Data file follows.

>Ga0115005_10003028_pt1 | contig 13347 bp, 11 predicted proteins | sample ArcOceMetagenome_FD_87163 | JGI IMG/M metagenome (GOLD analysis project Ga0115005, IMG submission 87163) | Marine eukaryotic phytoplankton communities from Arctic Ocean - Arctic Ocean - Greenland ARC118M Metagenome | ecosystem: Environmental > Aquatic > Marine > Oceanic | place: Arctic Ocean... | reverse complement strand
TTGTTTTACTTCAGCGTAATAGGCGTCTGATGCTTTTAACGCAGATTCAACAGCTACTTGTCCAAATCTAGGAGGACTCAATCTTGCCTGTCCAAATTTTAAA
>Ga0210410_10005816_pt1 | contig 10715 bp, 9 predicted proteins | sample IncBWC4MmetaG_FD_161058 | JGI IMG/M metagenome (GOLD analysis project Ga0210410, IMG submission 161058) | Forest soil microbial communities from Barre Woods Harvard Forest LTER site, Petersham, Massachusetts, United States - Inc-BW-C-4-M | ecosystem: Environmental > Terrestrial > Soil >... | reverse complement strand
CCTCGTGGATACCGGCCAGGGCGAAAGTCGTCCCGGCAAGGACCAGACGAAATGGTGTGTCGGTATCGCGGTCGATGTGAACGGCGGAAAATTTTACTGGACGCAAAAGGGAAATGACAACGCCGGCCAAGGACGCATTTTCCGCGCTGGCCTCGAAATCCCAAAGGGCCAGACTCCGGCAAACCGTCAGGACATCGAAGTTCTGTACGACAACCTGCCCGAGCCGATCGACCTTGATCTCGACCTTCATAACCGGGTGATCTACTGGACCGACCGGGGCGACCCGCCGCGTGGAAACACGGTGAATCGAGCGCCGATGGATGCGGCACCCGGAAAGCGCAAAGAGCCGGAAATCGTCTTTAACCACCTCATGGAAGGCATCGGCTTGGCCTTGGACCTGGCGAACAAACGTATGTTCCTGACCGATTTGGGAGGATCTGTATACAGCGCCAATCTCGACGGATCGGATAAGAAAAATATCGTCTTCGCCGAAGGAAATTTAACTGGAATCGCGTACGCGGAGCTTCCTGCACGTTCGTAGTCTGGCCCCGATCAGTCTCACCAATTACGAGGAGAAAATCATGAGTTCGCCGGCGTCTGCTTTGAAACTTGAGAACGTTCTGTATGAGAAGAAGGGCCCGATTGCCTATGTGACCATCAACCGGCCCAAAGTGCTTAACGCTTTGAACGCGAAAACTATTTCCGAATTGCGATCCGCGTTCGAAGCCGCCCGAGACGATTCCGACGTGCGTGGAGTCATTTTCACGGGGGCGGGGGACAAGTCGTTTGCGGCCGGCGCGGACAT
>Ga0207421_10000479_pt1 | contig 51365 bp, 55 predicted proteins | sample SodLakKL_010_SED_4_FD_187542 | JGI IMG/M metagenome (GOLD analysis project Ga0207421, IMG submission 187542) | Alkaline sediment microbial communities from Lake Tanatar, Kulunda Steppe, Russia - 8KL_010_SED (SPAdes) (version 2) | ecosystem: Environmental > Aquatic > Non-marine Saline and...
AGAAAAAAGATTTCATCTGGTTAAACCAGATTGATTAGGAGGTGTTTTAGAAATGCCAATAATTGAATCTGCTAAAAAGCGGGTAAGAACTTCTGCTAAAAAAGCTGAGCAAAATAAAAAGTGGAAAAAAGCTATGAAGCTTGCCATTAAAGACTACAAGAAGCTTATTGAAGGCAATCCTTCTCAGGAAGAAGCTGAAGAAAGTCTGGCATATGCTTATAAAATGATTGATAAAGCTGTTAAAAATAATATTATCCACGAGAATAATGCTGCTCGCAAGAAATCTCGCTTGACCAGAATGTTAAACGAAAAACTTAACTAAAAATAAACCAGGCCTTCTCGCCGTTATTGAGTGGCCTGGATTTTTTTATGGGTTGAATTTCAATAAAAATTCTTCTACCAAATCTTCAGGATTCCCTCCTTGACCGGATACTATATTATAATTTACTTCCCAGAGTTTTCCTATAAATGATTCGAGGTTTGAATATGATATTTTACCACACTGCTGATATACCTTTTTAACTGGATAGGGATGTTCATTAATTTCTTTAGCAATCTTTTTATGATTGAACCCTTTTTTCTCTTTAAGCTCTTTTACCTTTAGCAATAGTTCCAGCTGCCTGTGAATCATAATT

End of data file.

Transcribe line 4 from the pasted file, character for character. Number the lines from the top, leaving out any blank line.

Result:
CCTCGTGGATACCGGCCAGGGCGAAAGTCGTCCCGGCAAGGACCAGACGAAATGGTGTGTCGGTATCGCGGTCGATGTGAACGGCGGAAAATTTTACTGGACGCAAAAGGGAAATGACAACGCCGGCCAAGGACGCATTTTCCGCGCTGGCCTCGAAATCCCAAAGGGCCAGACTCCGGCAAACCGTCAGGACATCGAAGTTCTGTACGACAACCTGCCCGAGCCGATCGACCTTGATCTCGACCTTCATAACCGGGTGATCTACTGGACCGACCGGGGCGACCCGCCGCGTGGAAACACGGTGAATCGAGCGCCGATGGATGCGGCACCCGGAAAGCGCAAAGAGCCGGAAATCGTCTTTAACCACCTCATGGAAGGCATCGGCTTGGCCTTGGACCTGGCGAACAAACGTATGTTCCTGACCGATTTGGGAGGATCTGTATACAGCGCCAATCTCGACGGATCGGATAAGAAAAATATCGTCTTCGCCGAAGGAAATTTAACTGGAATCGCGTACGCGGAGCTTCCTGCACGTTCGTAGTCTGGCCCCGATCAGTCTCACCAATTACGAGGAGAAAATCATGAGTTCGCCGGCGTCTGCTTTGAAACTTGAGAACGTTCTGTATGAGAAGAAGGGCCCGATTGCCTATGTGACCATCAACCGGCCCAAAGTGCTTAACGCTTTGAACGCGAAAACTATTTCCGAATTGCGATCCGCGTTCGAAGCCGCCCGAGACGATTCCGACGTGCGTGGAGTCATTTTCACGGGGGCGGGGGACAAGTCGTTTGCGGCCGGCGCGGACAT